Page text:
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Last Updated: Thursday, February 01, 2007 02:38 PM

HP3000 FAQ

HPe3000 FAQ

HP 3000 FAQ

What's the difference (hardware) between CISC and PA-RISC HP3000 systems

2.1.1. What's the difference (hardware)


The HP-3000 series of computers dates back to 1972 with the first model, the HP3000/CX which ran the MultiProgramming Executive, MPE-C operating system with 64K bytes of core memory (addressed as 32K 16-bit words). Subsequent models (Series II, Series III) added additional addressing capabilities to include additional "banks" of 64Kb memory and each model brought out a new operating system (MPE II, MPE III). All models were and have continued to be object-code compatible (at least forward-compatible) with few exceptions (most notably the change in floating-point format from the CX).

Microprocessor-based 3000's were introduced with the models 30 and 33 concurrent with a changeover of the prevalent I/O architecture to HP-IB. Later models expanded the product line to the models 40, 44, and 64 and correspondingly the MPE IV operating system. Shortly thereafter, "disc caching" came into being and the controversial "MPE V" operating system. MPE V was eventually delivered in three flavors:

* MPE V/P for existing 3x, 4x, and 6x models which was marketed as an upgrade (40-42, 44-48, and 64-68) but involved no hardware (if the memory expansion was omitted). This provided disc caching software.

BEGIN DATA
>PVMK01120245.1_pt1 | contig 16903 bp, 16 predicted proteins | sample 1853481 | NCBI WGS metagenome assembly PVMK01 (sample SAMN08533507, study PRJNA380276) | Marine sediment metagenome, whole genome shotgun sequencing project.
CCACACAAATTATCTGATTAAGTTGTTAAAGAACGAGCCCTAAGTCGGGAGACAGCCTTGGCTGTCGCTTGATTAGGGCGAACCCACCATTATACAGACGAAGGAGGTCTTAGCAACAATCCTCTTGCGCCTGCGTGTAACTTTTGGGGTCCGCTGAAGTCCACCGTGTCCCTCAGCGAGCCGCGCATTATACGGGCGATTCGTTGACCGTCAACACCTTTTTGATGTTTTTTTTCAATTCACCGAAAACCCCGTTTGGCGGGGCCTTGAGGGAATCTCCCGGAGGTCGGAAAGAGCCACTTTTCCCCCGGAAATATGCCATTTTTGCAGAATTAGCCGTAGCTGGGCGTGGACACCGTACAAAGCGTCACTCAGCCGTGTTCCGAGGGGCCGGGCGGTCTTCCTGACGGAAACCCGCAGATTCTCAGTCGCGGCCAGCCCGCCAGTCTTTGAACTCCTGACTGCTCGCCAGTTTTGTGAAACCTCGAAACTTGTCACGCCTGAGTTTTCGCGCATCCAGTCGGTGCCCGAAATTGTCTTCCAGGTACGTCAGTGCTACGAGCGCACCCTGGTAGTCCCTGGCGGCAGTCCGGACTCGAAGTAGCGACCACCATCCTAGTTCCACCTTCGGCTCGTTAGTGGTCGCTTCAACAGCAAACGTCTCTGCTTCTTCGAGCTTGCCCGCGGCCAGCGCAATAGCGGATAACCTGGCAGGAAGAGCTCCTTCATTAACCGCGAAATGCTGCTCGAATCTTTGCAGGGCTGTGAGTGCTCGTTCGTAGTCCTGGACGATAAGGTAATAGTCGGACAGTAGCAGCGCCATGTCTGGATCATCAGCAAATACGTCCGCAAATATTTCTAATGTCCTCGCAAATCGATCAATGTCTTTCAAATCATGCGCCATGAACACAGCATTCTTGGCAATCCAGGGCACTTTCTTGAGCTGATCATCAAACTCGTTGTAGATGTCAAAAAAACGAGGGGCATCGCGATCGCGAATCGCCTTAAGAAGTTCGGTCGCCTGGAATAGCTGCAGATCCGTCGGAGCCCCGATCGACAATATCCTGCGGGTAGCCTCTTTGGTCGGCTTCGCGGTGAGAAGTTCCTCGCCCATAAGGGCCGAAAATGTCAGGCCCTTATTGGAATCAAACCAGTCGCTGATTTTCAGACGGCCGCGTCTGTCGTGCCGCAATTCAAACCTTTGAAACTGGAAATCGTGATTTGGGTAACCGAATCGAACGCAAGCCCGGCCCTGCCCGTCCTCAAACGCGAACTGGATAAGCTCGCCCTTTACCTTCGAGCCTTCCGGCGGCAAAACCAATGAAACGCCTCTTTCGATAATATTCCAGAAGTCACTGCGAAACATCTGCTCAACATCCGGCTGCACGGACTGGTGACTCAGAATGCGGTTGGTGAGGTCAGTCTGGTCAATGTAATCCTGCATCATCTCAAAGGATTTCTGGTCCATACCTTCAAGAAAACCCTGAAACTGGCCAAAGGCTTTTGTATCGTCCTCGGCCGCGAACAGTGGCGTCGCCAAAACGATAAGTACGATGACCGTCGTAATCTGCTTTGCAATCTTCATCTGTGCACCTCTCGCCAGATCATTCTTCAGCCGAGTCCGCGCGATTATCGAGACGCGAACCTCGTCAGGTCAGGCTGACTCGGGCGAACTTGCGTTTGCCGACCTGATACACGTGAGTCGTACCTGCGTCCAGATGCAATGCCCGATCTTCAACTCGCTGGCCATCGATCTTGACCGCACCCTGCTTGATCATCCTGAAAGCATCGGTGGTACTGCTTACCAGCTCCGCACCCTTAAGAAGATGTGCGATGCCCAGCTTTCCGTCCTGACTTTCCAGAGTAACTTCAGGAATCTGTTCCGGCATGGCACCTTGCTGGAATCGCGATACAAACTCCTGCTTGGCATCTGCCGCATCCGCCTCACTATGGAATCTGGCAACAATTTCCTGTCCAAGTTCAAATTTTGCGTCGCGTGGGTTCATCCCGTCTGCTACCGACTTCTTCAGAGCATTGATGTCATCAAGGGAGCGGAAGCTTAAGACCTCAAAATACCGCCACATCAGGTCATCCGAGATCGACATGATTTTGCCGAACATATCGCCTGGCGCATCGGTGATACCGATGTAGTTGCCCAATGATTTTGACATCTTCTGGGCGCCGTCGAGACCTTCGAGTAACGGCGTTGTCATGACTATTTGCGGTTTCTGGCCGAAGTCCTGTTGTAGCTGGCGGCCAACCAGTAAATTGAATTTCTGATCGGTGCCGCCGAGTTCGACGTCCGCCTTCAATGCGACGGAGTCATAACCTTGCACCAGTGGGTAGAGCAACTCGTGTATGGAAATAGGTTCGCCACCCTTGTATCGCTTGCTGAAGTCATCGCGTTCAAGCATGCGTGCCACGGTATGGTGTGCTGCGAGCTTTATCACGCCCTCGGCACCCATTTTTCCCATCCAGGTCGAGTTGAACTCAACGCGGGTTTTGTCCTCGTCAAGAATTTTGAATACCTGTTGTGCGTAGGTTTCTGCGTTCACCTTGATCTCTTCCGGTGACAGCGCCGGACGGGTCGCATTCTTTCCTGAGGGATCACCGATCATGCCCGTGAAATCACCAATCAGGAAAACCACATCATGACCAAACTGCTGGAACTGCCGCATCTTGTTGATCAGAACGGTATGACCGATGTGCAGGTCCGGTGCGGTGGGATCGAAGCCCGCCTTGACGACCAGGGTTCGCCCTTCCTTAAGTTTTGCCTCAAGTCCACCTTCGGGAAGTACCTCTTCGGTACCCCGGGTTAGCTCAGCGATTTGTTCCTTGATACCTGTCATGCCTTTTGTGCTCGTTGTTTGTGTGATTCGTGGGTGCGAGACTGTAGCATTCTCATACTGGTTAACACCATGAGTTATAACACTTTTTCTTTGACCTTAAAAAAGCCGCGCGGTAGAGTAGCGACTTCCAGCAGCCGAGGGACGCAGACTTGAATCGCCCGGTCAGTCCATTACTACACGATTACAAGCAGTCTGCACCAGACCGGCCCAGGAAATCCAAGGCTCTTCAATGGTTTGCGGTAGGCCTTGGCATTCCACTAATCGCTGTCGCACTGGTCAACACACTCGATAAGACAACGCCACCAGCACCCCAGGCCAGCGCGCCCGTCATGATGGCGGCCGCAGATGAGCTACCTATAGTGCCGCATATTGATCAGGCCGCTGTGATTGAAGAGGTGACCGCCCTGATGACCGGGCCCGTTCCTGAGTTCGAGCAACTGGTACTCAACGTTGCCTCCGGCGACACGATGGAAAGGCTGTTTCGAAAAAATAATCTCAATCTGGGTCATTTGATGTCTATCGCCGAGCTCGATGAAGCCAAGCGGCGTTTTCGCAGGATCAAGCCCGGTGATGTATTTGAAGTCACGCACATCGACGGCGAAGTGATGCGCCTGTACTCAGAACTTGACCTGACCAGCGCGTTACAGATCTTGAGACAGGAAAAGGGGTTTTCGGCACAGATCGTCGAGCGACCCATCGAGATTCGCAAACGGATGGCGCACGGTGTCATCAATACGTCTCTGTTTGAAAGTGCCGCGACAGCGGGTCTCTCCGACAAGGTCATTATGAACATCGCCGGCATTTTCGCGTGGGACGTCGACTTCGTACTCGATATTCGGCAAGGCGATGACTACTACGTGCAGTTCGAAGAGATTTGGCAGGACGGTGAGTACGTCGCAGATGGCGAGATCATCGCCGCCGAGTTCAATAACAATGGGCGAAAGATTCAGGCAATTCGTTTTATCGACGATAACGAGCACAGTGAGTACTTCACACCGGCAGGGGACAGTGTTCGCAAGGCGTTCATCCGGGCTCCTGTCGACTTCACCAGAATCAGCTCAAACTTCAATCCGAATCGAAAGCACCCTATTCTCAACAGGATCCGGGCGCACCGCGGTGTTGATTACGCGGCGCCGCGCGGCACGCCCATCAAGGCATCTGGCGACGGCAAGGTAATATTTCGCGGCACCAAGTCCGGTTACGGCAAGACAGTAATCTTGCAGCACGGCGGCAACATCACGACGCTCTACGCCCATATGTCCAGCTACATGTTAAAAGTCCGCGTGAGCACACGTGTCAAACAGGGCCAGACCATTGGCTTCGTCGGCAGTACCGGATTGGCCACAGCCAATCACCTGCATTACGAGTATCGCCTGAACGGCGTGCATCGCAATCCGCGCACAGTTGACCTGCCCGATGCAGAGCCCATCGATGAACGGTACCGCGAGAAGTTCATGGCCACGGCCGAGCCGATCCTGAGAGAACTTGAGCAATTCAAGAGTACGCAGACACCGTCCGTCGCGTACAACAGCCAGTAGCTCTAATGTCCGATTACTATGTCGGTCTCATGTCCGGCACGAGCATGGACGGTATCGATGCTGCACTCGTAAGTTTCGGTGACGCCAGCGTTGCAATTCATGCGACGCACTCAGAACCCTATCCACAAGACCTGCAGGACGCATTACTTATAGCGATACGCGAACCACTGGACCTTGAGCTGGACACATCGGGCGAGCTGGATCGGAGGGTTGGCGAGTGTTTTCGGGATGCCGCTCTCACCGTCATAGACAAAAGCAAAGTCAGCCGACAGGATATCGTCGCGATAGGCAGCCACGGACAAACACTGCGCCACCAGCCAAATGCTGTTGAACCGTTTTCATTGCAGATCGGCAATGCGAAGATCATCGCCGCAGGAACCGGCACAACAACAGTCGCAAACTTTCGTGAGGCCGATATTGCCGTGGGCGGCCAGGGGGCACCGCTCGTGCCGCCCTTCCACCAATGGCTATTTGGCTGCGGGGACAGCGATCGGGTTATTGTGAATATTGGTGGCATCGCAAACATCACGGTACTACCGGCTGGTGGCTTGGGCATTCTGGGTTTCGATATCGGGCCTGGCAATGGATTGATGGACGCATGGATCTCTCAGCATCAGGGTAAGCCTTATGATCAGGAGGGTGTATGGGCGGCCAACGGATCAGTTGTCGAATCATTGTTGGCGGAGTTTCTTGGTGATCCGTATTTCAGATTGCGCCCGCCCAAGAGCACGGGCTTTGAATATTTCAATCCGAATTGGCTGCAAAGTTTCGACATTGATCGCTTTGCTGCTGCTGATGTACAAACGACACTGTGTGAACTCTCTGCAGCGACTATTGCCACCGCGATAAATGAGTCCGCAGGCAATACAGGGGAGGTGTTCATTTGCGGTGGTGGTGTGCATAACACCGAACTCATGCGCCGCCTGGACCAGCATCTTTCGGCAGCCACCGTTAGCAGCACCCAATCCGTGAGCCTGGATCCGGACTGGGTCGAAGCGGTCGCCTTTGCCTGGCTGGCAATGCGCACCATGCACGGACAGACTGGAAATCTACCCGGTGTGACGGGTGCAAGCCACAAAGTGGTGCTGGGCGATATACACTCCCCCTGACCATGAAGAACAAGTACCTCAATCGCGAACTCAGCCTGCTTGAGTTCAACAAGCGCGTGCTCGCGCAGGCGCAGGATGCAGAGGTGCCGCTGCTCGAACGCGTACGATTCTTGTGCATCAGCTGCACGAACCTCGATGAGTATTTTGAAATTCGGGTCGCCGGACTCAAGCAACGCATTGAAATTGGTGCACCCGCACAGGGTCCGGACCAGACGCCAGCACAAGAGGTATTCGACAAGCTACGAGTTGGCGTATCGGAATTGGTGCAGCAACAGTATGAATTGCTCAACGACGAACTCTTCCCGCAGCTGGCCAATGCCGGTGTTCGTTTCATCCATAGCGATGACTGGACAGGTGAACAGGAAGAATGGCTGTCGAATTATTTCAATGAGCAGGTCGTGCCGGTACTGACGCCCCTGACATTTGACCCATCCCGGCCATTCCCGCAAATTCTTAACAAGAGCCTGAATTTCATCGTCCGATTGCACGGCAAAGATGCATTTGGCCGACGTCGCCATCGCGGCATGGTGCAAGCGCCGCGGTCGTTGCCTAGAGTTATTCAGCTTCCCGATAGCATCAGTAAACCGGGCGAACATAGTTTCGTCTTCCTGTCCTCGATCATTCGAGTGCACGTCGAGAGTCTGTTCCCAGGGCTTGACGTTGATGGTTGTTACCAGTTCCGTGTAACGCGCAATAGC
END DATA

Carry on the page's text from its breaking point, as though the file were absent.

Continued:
* MPE V/E which *did* require hardware upgrade (to support extended CST tables, among other things) providing disc cache and extended tables.

* MPE-V R for the series II/III to give MPE-V functionality without the disc caching option (they were considered too memory constrained). This was the last release of MPE for these systems (now unsupported).

HP experimented with a 32-bit version of the HP3000 CISC-based processor code named "Vision" but it never came to market; instead they opted for the RISC-based "Spectrum" machines where the current HP3000/9xx systems have their roots. Although radically different in architecture and in their instruction sets, the "Spectrum" series maintained an imbedded "Compatibility Mode" facility which (largely but not completely) kept the forward-compatibility object code concept alive. The underlying operating system (initially called HPE internally) became MPE/XL.


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